Patients with advanced cancer must make important decisions even after the point at which their disease has progressed beyond the possibility for cure. These decisions can have important legal and ethical consequences. However, patients with advanced cancer are vulnerable to impairments in decision-making capacity. Additionally, anti-cancer treatments and the disease itself have been linked to impairment in neuropsychological functioning that may underlie decision-making ability. The proposed study aims to aid clinicians by identifying patterns of decisional impairment in terminally ill cancer patients so that they can better assess and enhance patient decision-making capacity. Study participants will be recruited from Calvary Hospital, an inpatient care facility dedicated to providing palliative care to advanced cancer patients during their final months and weeks of life. A healthy comparison sample will be recruited from the community. Participants will complete a standardized measure of treatment decision-making capacity (the MacCAT-T) designed to tap decision-making abilities about relevant end-of life issues (i.e., artificial nutrition and hydratin for the treatment of cachexia). This measure has been pilot tested in a sample of terminally ill cancer patients drawn from Calvary Hospital to ensure its feasibility and relevance. Participants will also complete several measures of neuropsychological functioning hypothesized to predict decision-making ability, including premorbid IQ, semantic fluency, learning and memory and executive function.
Specific aims of this study are: a) to characterize the nature of decision-making capacity impairments in terminally ill cancer patients relative to the four most commonly accepted legal standards for competency: ability to express a choice, understanding, appreciation, and reasoning;b) to identify the most useful items and subscales of the MacCAT-T for assessing decision-making capacity using Item Response Theory with the goal of developing a shortened version of the measure;c) to identify the relationship between neuropsychological functioning and decision-making abilities in terminally ill cancer patients. The long-term objectives of this study include the development of improved clinical capacity assessments, informed consent procedures, and cognitive remediation strategies for cancer patients.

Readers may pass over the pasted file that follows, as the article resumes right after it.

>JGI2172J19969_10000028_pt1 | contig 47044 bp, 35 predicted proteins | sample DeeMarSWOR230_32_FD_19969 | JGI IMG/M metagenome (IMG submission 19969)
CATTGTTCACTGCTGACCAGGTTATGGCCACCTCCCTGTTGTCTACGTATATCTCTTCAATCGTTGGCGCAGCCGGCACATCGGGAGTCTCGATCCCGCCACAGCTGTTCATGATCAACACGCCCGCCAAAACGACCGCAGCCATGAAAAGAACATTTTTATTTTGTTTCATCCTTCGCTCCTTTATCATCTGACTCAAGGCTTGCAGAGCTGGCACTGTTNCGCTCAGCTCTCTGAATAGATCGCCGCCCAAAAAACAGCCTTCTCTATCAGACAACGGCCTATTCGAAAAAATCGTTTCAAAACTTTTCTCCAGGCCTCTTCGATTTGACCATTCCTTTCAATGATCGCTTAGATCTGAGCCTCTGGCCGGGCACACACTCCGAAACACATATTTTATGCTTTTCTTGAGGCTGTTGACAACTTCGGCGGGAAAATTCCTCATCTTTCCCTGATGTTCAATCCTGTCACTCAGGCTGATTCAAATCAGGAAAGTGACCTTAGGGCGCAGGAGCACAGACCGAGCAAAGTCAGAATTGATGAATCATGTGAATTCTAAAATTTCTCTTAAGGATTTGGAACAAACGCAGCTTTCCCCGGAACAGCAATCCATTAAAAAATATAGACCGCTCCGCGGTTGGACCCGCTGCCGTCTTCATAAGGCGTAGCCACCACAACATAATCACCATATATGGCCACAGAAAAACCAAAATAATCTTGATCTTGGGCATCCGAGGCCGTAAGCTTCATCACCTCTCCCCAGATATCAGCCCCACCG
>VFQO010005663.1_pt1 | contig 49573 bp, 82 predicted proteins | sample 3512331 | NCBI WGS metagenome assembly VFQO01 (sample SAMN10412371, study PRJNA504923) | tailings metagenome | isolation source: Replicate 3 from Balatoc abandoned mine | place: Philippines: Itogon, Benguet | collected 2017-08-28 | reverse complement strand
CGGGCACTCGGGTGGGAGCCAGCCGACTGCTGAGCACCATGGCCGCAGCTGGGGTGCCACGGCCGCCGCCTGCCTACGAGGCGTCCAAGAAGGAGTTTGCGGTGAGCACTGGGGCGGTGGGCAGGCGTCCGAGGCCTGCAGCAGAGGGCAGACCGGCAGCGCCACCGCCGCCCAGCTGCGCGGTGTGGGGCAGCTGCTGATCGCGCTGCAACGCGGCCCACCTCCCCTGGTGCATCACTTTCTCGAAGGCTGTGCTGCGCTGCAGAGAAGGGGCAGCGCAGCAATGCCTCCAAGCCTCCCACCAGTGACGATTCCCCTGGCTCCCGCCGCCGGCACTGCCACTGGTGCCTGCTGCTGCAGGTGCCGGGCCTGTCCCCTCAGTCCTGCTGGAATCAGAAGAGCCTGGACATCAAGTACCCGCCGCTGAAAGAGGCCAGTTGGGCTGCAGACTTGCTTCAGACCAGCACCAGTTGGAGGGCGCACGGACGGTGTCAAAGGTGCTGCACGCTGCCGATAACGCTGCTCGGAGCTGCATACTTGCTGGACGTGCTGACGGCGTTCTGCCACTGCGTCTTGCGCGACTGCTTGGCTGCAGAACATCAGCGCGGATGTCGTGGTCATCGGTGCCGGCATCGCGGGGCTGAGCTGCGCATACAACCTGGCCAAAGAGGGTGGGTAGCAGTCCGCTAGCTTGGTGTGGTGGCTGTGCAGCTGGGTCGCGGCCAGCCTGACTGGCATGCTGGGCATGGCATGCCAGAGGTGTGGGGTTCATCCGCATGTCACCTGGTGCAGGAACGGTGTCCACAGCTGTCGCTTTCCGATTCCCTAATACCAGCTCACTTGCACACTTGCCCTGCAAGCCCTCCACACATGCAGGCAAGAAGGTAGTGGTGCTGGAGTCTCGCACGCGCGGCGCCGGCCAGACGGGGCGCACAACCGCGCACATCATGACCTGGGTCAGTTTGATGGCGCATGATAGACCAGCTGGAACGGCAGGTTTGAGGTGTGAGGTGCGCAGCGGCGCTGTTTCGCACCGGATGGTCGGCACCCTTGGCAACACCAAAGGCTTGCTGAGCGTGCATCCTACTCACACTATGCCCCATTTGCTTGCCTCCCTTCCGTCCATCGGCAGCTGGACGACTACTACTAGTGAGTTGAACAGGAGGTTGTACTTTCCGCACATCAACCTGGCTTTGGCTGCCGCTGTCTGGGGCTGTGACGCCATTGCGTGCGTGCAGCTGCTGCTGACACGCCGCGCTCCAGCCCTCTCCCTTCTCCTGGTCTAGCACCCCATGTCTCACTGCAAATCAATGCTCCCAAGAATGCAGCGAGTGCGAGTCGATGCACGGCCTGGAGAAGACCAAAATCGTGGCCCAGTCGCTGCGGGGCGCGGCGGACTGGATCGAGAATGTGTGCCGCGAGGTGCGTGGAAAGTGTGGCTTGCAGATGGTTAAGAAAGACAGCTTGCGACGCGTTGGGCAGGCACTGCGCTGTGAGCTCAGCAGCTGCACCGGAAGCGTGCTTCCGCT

Due to impairments in decision-making capacity, many terminally ill cancer patients are at risk of making decisions that may result in harm. Improved understanding of impairment and measures are needed to accurately assess decision-making capacity in this vulnerable population. The identification of patterns of decision-making impairment, cognitive abilities related to decision- making capacity, and items that most accurately identify decision-making impairment will result in improved quality of life for terminaly ill cancer patients and their caregivers.